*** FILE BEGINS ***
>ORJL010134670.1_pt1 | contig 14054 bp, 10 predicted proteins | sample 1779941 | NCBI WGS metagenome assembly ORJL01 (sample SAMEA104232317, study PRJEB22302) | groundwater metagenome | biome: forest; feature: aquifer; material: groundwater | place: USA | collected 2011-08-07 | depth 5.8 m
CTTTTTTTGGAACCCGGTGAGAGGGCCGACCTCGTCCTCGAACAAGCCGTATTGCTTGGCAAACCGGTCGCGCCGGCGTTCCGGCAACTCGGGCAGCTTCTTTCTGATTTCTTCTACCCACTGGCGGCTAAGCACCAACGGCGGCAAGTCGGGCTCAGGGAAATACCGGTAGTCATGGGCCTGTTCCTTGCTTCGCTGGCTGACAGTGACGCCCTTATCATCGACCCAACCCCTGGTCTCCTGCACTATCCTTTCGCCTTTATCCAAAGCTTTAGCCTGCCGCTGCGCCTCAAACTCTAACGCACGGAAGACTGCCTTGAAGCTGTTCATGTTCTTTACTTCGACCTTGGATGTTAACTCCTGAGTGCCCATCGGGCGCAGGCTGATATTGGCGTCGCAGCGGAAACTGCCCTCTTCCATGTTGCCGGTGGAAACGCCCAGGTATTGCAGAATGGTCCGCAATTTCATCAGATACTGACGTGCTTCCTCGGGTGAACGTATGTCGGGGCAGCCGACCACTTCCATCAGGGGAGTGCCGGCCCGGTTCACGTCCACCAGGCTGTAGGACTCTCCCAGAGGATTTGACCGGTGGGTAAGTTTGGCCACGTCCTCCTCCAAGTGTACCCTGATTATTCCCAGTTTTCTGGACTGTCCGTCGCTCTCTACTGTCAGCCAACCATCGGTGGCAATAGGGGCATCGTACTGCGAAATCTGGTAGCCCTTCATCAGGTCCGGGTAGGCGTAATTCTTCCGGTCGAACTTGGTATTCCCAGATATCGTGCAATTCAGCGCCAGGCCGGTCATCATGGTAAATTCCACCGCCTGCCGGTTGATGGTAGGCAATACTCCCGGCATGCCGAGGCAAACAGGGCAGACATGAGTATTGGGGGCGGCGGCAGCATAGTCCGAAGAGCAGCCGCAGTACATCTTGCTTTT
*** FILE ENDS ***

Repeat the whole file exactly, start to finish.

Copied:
>ORJL010134670.1_pt1 | contig 14054 bp, 10 predicted proteins | sample 1779941 | NCBI WGS metagenome assembly ORJL01 (sample SAMEA104232317, study PRJEB22302) | groundwater metagenome | biome: forest; feature: aquifer; material: groundwater | place: USA | collected 2011-08-07 | depth 5.8 m
CTTTTTTTGGAACCCGGTGAGAGGGCCGACCTCGTCCTCGAACAAGCCGTATTGCTTGGCAAACCGGTCGCGCCGGCGTTCCGGCAACTCGGGCAGCTTCTTTCTGATTTCTTCTACCCACTGGCGGCTAAGCACCAACGGCGGCAAGTCGGGCTCAGGGAAATACCGGTAGTCATGGGCCTGTTCCTTGCTTCGCTGGCTGACAGTGACGCCCTTATCATCGACCCAACCCCTGGTCTCCTGCACTATCCTTTCGCCTTTATCCAAAGCTTTAGCCTGCCGCTGCGCCTCAAACTCTAACGCACGGAAGACTGCCTTGAAGCTGTTCATGTTCTTTACTTCGACCTTGGATGTTAACTCCTGAGTGCCCATCGGGCGCAGGCTGATATTGGCGTCGCAGCGGAAACTGCCCTCTTCCATGTTGCCGGTGGAAACGCCCAGGTATTGCAGAATGGTCCGCAATTTCATCAGATACTGACGTGCTTCCTCGGGTGAACGTATGTCGGGGCAGCCGACCACTTCCATCAGGGGAGTGCCGGCCCGGTTCACGTCCACCAGGCTGTAGGACTCTCCCAGAGGATTTGACCGGTGGGTAAGTTTGGCCACGTCCTCCTCCAAGTGTACCCTGATTATTCCCAGTTTTCTGGACTGTCCGTCGCTCTCTACTGTCAGCCAACCATCGGTGGCAATAGGGGCATCGTACTGCGAAATCTGGTAGCCCTTCATCAGGTCCGGGTAGGCGTAATTCTTCCGGTCGAACTTGGTATTCCCAGATATCGTGCAATTCAGCGCCAGGCCGGTCATCATGGTAAATTCCACCGCCTGCCGGTTGATGGTAGGCAATACTCCCGGCATGCCGAGGCAAACAGGGCAGACATGAGTATTGGGGGCGGCGGCAGCATAGTCCGAAGAGCAGCCGCAGTACATCTTGCTTTT